ID Cards Scheme to be Scrapped Within 100 Days

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The £4.5bn
national identity card scheme is to be scrapped within 100 days,
the home secretary, Theresa May, announced today.

The 15,000
identity cards already issued are to be cancelled without any refund
of the £30 fee to holders within a month of the legislation
reaching the statute book.

Abolishing
the cards and associated register will be the first piece of legislation
introduced to parliament by the new government. May said the identity
documents bill will invalidate all existing cards.

The role of
the identity commissioner, created in an effort to prevent data
blunders and leaks, will be abolished.

The government
said the move will save £86m over four years and avoid £800m
in costs over the next 10 years that would have been raised by increased
charges. An allied decision to cancel the next generation of biometric
fingerprint passports will save a further £134m over four
years. Savings to the public under the whole package will total
£1bn.

The publication
of the identity documents bill today marks the end of an eight-year
Whitehall struggle over compulsory identity cards since they were
first floated by the then-home secretary David Blunkett in the aftermath
of 9/11.

More than 5.4m
combined passport and identity cards were due to be issued when
the scheme was started in earnest next year. This was projected
to rise to 10m ID cards/passports being issued ever year from 2016
onwards.

A separate
scheme under which identity cards are issued to all foreign nationals
resident in Britain by 2015 run by the United Kingdom Border Agency
is still to go ahead. Home Office ministers said yesterday this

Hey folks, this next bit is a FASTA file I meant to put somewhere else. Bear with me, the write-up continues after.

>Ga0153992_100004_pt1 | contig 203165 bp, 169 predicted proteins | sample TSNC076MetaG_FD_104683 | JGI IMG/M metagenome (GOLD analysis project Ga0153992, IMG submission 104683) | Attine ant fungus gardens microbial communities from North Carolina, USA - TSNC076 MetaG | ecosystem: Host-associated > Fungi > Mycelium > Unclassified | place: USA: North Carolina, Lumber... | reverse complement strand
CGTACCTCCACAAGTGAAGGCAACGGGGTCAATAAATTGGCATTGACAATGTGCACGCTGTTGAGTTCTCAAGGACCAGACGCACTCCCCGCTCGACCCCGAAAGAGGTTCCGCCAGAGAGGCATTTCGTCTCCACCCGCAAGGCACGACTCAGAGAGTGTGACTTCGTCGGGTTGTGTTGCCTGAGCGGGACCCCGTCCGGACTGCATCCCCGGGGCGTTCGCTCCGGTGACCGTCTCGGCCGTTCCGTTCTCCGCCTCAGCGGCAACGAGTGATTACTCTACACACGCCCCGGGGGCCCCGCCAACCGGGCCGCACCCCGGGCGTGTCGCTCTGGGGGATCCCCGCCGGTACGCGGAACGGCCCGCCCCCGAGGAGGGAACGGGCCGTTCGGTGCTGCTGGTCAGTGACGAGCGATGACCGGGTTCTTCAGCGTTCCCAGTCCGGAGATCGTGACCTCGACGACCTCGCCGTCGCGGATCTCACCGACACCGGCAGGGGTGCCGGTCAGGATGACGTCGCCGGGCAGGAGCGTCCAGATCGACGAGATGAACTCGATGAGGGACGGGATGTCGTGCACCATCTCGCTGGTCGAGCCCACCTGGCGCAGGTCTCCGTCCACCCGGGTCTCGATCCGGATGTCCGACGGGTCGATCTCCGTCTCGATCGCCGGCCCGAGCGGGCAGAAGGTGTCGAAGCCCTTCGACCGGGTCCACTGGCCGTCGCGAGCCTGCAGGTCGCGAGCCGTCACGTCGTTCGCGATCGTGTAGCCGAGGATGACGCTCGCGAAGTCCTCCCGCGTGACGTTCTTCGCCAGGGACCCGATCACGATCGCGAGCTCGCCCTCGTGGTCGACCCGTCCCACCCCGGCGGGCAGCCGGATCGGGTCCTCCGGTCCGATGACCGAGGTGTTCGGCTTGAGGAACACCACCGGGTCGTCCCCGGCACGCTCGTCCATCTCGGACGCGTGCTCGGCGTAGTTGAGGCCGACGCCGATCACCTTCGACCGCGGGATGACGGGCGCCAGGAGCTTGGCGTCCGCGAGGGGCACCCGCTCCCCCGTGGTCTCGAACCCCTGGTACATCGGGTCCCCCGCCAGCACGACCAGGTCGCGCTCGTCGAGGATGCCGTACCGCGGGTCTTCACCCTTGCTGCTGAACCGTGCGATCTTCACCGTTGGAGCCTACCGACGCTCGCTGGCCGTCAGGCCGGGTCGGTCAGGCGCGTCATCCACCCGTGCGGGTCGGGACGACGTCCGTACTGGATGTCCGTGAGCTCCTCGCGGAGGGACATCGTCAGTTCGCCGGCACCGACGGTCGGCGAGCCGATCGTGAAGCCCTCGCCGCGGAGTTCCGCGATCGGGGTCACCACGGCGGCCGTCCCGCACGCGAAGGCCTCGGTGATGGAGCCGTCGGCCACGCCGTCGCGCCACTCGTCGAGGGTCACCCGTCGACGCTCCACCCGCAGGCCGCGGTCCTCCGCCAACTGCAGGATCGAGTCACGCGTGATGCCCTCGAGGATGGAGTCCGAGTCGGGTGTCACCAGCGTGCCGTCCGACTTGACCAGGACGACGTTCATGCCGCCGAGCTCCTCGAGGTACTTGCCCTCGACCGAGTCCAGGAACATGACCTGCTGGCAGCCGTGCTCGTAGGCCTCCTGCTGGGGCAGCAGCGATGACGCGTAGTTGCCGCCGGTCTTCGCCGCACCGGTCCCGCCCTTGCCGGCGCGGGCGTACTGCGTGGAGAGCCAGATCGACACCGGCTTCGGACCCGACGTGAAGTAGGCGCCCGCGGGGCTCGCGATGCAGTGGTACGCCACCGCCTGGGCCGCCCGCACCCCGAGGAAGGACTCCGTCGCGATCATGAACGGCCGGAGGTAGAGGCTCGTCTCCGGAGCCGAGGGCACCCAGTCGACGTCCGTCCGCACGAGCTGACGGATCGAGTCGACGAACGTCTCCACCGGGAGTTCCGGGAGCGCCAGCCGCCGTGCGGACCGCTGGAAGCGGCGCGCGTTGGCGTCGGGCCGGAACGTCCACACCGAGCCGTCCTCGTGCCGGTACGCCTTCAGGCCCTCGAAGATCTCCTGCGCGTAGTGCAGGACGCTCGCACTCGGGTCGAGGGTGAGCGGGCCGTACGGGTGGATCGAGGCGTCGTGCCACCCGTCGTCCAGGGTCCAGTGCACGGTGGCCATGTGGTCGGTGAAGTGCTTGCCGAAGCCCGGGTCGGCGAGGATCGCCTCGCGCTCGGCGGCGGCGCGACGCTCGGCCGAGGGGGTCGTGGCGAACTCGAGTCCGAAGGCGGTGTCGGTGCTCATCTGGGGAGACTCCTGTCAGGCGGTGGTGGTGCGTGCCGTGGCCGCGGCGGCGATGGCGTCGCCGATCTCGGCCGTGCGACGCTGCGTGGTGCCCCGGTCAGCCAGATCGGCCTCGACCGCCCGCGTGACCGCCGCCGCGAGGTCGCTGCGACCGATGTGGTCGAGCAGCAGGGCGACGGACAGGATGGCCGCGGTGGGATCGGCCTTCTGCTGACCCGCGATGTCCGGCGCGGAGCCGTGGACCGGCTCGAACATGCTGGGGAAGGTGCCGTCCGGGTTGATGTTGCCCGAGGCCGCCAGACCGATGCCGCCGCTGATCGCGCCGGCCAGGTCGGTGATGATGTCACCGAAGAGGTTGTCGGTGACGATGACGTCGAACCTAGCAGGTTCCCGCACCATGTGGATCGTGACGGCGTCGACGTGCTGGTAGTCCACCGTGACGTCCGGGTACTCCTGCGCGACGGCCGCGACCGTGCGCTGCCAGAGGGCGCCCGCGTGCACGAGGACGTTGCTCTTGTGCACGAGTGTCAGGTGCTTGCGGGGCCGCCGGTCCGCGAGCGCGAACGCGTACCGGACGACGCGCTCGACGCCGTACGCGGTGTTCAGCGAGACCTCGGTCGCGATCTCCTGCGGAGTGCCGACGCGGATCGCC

was a separate scheme for biometric residence permits for foreign
nationals that was required by European Union legislation.

May said: "This
bill is the first step of many that this government is taking to
reduce the control of the state over decent, law-abiding people
and hand power back to them.

"With
swift parliamentary approval, we aim to consign identity cards and
the intrusive ID card scheme to history within 100 days."

The deputy
prime minister, Nick Clegg, said: "The wasteful, bureaucratic
and intrusive ID card system represents everything that has been
wrong with government in recent years."

The legislation
published today will give the Home Office the power to scrap ID
cards within a month of its reaching the statute book and to cancel
its underlying database, the national identity register. All the
data currently held on the national identity register will also
be destroyed within a month of royal assent.

The next generation
of "biometric" passports is also due to be cancelled.
They were due to include electronic fingerprints alongside the existing
digitised photograph already included in chips in the latest passports.

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the rest of the article

May
28, 2010

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